Moving customer service online

Published on Fri, 27/07/2012, 03:37:34

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By Aimee Chanthadavong

A recent American Express study on customer service indicated that Australians are willing to pay more for a product if they received good customer service.

So quite possibly price isn’t the main factor that we all thought was driving consumers to shop online.

Andy Farquharson, regional director of LogMeIn Asia Pacific, a company that conducted a recent survey into customer service, tells RetailBiz the problem is retailers do not understand what repercussions bad service can have on their business.

“Customer service is phenomenally important. It’s so important that 86 per cent of those that we surveyed said they will stop dealing with a business after one bad experience. So effectively it means the more positive feedback you receive the more business you’ll get.

“It’s even more serious when you provide bad service because now social media allows people to share that experience. It no longer just affects them and their family and friends but a broader circle as the average person has 240 Facebook friends and 300 Twitter followers. As to whether these people listen to you or not the message is still being read.”

But given that people are already shopping online the question for retailers is how they can provide and meet that customer service experience consumers are after –online.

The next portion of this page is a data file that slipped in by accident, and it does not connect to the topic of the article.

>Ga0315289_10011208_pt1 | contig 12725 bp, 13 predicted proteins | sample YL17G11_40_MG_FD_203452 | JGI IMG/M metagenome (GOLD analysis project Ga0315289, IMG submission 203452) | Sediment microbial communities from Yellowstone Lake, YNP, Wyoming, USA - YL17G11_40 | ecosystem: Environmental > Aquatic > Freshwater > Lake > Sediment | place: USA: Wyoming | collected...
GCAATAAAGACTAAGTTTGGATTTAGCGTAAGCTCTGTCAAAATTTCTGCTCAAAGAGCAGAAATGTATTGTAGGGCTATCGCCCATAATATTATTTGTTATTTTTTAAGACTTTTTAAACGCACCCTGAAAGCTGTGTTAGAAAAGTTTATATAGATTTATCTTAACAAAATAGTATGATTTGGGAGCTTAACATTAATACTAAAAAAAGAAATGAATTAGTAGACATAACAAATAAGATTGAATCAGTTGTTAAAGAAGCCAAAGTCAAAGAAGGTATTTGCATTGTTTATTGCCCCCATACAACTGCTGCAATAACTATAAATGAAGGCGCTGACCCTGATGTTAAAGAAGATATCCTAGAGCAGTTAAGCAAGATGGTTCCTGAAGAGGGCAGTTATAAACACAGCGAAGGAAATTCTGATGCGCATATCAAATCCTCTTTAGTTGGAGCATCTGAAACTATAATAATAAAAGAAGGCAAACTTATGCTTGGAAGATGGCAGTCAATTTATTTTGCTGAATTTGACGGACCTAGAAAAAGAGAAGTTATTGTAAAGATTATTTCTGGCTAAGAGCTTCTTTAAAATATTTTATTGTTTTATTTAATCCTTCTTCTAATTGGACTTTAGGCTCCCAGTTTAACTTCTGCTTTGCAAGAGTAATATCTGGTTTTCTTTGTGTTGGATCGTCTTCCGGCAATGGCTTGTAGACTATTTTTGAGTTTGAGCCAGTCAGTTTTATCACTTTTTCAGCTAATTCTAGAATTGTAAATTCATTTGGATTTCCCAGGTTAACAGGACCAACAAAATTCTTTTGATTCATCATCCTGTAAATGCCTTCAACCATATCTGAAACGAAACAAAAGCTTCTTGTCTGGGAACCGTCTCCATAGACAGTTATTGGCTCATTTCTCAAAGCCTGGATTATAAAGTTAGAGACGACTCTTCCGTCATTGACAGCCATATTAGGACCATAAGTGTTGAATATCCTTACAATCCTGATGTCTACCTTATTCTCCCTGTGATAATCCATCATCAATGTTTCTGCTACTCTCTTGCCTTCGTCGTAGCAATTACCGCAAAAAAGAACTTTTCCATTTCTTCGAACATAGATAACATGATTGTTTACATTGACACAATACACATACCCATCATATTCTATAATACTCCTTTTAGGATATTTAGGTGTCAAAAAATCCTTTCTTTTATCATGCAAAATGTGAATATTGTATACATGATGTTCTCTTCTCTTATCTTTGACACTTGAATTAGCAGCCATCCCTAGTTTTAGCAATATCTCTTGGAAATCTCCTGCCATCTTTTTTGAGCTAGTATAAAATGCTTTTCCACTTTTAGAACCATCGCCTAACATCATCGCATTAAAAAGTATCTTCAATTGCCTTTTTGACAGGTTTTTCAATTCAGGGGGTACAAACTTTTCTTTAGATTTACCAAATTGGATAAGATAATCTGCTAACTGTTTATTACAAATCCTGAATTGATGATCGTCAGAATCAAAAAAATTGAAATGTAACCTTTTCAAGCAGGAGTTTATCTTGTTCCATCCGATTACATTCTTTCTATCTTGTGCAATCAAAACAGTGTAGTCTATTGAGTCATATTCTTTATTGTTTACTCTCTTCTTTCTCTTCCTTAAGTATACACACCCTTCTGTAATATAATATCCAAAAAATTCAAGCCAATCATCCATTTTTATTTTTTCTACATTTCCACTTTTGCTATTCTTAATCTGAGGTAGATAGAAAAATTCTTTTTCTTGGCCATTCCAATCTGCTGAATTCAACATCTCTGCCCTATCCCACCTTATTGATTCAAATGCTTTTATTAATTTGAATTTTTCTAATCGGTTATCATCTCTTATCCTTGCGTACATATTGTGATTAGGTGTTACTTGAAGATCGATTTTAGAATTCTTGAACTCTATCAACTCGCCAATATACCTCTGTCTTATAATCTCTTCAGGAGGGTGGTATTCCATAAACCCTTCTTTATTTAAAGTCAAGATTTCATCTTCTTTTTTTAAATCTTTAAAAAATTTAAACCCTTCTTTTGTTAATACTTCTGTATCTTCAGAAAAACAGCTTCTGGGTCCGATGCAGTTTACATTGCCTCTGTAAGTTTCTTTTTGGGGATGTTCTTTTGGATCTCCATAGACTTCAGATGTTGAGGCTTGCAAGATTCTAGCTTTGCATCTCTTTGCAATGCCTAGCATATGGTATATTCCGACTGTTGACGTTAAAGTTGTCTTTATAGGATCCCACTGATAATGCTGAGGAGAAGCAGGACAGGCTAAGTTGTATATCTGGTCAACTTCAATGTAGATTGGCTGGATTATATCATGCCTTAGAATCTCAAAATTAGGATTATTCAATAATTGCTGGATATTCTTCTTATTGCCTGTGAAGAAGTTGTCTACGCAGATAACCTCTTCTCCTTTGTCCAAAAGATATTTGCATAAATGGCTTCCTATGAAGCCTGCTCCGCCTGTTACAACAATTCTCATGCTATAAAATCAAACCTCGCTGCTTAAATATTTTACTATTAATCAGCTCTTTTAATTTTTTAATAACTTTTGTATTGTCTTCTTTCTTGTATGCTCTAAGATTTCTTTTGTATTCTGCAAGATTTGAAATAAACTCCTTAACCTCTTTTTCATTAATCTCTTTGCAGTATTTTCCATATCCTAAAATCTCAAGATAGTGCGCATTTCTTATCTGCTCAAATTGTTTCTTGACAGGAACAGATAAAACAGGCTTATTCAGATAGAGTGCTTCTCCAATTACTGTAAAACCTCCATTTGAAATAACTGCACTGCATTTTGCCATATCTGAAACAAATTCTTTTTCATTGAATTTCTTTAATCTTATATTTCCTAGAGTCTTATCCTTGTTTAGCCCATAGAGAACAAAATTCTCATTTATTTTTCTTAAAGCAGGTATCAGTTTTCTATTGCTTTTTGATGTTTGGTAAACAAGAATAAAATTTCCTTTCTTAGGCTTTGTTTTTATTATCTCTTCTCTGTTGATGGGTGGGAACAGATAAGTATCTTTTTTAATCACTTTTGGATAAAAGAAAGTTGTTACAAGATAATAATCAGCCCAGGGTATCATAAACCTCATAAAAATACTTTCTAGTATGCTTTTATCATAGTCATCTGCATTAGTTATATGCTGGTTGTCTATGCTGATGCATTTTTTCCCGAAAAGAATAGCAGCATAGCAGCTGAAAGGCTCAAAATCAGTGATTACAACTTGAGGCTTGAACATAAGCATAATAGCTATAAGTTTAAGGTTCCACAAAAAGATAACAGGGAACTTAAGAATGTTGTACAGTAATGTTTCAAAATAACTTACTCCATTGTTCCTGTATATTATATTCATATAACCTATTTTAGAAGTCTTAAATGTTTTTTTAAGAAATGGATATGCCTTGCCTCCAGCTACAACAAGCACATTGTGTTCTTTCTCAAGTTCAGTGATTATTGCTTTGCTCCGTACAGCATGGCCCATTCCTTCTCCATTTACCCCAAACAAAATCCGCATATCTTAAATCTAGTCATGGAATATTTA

One key solution that is proving to be popular is using live chat. This is where customer service operators are able to provide one-on-one assistance to customers shopping online.

LogMeIn’s study, which looked at the US and UK market, showed that 79 per cent of people who preferred live chat said it’s because their questions were answered immediately. Also, around 20 per cent of the shoppers polled prefer using live chat than other customer communication methods.

“Online chat grew strongly in the US and in the UK and we’ve seen some strong growth here as well. We’re definitely seeing the trend where customers want the same customer experience offline, online," Farquharson said.

“Eight-nine per cent of successful engagement happens with real interaction and consumers today always want things now. So by having this live chat, people who are shopping online will have their unique questions answered. We found that 74 per cent want their questions answered within an hour.

“What we’ve also seen are these people who use live chat are seven-and-a-half times more likely to buy than those who don’t chat. It’s really engaging in an efficient way.

“The people who chat also spend more. The live chatters have a higher desire to spend more online with 55 per cent of spending more than non-chatters. The other great stat is 70 per cent of those chatters spend an average of $750 annually.”

According to Farquharson, live chat applications, such as BoldChat powered by LogMeIn, should now be considered as just another channel through which retailers can communicate to consumers.

“Every channel needs to be managed independently. Retailers need to give respect to each channel because there’s lots of channel and live chat is another way of letting retailers have that personal relationship to give customers that experience they want,” he said.

“The important thing is to be able to capture all of these conversations and manage these disparate groups in a single place.”


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